She then voted with Republicans to reject Schumer’s similar point of order on the second article accusing Mayorkas of lying to Congress.

Senate Republican Leader Mitch McConnell (Ky.) accused Democrats of failing to perform their constitutional duty by shoving the impeachment aside.

“Under the Constitution and the rules of impeachment, it is the job of this body to consider the articles of impeachment brought before us and to render judgment,” he said on the floor. “The question right now should be how best to ensure that the charges on the table receive thorough consideration.”

Senate conservatives led by Lee, the chair of the Republican Steering Committee, accused Democrats of “nuking” more than 200 years of Senate precedent by declining to hold a trial and vowed to retaliate by slowing business to a crawl on the floor.

Lee was incensed that Democrats voted to reject the second article of impeachment accusing Mayorkas of breaching the public trust by making false statements.

He pointed out that making false statements is a violation of 18 U.S.C. Section 1001 and a felony offense.

“If this is not that high crime and misdemeanor, what is,” he demanded.

The Senate concluded the proceedings by voting 51 to 49 to adjourn as a court of impeachment. 

Republicans had accused Democrats of ignoring a huge breakdown in security at the southern border resulting in 7.5 million illegal crossings recorded by Customs and Border Protection.

Republicans have also repeatedly pointed to high-profile crimes allegedly committed by people who had crossed the border illegally, such as the killing of nursing student Laken Riley in Georgia and the shooting death of a 2-year-old in Maryland, to score as many political points as they can ahead of this year’s election.

The House passed the two articles of impeachment by a vote of 214 to 213 on Feb. 13, despite the defection of three Republican lawmakers who voted against it: Reps. Mike Gallagher (Wis.), Ken Buck (Colo.) and Tom McClintock (Calif.).

But the House push to impeach Mayorkas began almost as soon as Republicans overtook the lower chamber, with Rep. Pat Fallon (R-Texas) introducing the first resolution to do so just after the GOP selected a Speaker. Several colleagues followed, but it was repeated efforts by Rep. Marjorie Taylor Greene (R-Ga.) to force a vote on the matter that accelerated its consideration in the House.

The first attempt by the House to approve the articles of impeachment failed Feb. 6 by a vote of 214 to 216, an embarrassing temporary setback for Speaker Mike Johnson (R-La.).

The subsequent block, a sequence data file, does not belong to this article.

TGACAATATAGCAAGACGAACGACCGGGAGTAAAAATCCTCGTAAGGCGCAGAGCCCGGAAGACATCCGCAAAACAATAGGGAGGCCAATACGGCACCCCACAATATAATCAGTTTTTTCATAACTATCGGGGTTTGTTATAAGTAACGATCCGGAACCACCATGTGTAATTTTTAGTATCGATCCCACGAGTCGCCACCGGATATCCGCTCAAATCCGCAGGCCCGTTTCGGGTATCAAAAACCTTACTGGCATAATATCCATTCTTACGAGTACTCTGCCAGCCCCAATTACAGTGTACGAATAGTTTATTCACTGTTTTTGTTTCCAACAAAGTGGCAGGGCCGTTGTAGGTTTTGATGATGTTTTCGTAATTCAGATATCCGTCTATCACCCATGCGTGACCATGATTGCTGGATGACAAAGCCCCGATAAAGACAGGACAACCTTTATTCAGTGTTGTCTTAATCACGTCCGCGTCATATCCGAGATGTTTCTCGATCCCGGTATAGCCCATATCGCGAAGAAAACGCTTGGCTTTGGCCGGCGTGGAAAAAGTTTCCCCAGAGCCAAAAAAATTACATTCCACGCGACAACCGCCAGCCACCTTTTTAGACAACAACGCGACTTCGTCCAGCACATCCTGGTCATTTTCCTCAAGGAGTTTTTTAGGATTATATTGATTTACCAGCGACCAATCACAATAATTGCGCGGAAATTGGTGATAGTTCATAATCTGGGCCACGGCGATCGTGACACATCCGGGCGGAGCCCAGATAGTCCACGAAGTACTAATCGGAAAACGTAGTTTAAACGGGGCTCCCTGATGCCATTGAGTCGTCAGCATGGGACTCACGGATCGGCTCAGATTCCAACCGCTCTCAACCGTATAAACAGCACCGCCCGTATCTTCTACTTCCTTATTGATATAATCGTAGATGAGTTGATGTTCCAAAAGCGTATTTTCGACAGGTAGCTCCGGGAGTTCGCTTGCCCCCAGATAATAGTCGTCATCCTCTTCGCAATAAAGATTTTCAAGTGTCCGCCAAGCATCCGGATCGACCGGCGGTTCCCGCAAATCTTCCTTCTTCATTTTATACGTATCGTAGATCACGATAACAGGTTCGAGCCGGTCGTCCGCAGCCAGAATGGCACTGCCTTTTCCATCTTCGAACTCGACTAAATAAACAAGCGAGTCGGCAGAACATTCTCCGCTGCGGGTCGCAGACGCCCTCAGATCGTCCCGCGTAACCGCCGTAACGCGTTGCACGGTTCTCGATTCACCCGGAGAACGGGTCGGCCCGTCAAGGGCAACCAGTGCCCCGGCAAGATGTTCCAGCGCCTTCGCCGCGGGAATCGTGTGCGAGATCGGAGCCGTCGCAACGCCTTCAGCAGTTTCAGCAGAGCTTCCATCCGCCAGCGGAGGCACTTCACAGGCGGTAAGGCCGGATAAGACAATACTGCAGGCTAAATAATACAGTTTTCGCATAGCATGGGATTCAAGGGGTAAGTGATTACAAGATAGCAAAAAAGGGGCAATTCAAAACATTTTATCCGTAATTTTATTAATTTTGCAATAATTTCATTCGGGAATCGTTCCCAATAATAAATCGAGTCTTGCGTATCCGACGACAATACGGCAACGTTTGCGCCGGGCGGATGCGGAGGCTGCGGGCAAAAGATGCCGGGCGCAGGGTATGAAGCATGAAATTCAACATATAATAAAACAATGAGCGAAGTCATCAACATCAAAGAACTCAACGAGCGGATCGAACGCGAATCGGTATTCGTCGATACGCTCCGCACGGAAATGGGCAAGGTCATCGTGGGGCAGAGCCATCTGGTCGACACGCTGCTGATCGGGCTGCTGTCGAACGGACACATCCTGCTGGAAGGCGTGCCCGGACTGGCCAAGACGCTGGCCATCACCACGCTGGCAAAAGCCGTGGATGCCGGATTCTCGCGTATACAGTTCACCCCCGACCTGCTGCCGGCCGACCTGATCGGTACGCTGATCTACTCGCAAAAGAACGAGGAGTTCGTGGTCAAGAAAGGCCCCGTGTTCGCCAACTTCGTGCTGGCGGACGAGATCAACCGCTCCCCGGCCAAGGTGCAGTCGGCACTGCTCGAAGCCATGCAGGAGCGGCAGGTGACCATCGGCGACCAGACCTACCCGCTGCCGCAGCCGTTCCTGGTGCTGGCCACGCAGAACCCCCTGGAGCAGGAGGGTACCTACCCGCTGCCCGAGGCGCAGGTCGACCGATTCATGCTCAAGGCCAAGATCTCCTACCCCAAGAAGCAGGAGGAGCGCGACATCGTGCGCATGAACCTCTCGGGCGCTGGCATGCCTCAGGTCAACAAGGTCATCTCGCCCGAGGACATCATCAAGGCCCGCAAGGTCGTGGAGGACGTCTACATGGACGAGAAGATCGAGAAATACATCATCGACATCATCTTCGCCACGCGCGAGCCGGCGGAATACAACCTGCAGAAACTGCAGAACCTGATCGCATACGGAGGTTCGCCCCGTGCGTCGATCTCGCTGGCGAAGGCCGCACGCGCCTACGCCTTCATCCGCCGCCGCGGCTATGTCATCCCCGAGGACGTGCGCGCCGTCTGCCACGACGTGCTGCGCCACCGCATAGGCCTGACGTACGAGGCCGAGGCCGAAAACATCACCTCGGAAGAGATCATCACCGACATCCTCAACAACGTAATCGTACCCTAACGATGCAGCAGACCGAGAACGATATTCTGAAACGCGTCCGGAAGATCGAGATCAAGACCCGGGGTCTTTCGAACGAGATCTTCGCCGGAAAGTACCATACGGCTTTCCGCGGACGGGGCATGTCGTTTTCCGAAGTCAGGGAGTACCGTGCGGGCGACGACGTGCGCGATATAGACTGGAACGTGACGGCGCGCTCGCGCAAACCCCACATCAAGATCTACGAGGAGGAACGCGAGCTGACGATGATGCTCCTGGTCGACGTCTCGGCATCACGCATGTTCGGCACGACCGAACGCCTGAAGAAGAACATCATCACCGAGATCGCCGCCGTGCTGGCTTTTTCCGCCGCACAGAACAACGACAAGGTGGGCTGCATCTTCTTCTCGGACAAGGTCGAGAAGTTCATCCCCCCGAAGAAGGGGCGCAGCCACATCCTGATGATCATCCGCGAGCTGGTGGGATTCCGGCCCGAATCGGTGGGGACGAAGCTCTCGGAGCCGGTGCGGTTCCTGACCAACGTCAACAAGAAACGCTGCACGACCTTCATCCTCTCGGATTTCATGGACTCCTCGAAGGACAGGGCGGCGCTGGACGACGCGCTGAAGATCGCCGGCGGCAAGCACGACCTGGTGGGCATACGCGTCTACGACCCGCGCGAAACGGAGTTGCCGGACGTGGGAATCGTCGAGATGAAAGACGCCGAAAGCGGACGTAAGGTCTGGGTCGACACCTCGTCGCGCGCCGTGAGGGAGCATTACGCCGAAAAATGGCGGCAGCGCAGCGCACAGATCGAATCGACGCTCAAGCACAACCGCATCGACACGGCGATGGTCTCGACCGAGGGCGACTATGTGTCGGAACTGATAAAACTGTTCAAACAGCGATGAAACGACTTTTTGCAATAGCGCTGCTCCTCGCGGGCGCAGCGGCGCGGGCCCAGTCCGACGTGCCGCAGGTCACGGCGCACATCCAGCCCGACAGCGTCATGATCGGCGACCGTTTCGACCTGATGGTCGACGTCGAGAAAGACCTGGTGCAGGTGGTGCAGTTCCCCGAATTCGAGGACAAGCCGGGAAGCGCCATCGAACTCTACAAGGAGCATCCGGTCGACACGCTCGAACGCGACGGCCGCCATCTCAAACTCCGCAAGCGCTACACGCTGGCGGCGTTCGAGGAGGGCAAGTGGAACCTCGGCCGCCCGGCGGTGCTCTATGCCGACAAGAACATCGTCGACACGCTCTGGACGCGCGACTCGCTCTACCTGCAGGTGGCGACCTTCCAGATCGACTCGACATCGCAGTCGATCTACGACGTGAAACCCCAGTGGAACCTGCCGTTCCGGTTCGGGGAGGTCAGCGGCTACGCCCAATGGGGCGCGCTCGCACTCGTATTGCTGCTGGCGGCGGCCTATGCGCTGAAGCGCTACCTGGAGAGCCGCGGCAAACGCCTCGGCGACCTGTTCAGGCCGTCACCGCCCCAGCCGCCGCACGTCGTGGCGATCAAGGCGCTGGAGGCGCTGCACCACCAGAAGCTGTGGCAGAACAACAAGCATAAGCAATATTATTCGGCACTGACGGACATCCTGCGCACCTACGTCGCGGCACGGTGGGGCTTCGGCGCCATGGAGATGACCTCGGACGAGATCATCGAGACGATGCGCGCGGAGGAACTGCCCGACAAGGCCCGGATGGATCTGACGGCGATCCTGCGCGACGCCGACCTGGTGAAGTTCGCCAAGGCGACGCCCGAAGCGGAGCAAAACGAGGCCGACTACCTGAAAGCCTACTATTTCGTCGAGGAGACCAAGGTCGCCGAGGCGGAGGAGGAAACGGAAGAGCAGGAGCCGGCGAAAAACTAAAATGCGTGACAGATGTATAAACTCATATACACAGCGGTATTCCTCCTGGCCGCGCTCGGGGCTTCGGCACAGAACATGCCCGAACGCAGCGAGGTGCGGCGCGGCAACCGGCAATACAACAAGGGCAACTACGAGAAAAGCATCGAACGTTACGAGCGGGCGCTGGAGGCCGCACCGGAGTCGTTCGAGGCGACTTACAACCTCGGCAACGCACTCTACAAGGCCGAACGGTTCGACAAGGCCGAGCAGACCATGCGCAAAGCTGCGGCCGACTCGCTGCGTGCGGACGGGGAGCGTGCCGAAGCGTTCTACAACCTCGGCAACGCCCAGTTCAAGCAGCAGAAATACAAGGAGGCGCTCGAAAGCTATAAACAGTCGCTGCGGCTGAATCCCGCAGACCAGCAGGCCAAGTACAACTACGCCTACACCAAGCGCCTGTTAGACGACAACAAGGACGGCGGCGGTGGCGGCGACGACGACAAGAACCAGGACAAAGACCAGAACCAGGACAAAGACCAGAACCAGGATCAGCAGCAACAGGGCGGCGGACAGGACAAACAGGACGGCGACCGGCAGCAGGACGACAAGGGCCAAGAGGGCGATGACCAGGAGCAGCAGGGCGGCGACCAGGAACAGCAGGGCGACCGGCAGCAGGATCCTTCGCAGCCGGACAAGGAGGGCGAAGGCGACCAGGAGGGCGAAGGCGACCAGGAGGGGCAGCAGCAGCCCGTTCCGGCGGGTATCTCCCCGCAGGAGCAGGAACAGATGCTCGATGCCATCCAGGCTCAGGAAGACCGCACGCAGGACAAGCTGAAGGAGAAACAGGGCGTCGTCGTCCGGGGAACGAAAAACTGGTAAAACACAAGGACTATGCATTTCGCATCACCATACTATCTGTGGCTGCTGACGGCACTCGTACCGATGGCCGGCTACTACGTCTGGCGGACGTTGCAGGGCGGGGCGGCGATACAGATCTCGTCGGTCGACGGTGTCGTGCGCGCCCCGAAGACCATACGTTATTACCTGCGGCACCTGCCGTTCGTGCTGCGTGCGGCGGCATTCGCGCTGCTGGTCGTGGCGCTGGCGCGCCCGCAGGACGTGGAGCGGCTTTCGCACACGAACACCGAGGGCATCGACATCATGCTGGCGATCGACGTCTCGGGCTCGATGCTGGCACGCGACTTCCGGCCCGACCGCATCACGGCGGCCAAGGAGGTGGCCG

The House articles embraced an unusual approach to impeachment, accusing Mayorkas of violating immigration laws as well as “breach of public trust” — arguing he had violated his oath of office.

The bulk of the articles lists various immigration statutes Republicans say Mayorkas violated. That includes a law requiring the detention of all migrants entering the country — something no administration has ever done. They also suggest enforcement policies laid out by Mayorkas were illegal, though they were upheld by the Supreme Court. Immigration law experts have also said Mayorkas’s policies are in line with immigration statutes and how they’ve been carried out by prior administrations.

The articles also fault Mayorkas for lifting several Trump administration policies — including one actually lifted by Secretary of State Antony Blinken.

Republicans also accused Mayorkas of lying to Congress in saying the border was operationally secure, arguing he did not meet the definition under the Secure Fence Act, which says such a standard is met only when not a single person or good wrongly crosses the border.

Mia Ehrenberg, a spokesperson for the Department of Homeland Security, said Wednesday’s decision “proves definitively that there was no evidence or Constitutional grounds to justify impeachment.”

“As he has done throughout more than 20 years of dedicated public service, Secretary Mayorkas will continue working every day to enforce our laws and protect our country. It’s time for Congressional Republicans to support the Department’s vital mission instead of wasting time playing political games and standing in the way of commonsense, bipartisan border reforms.”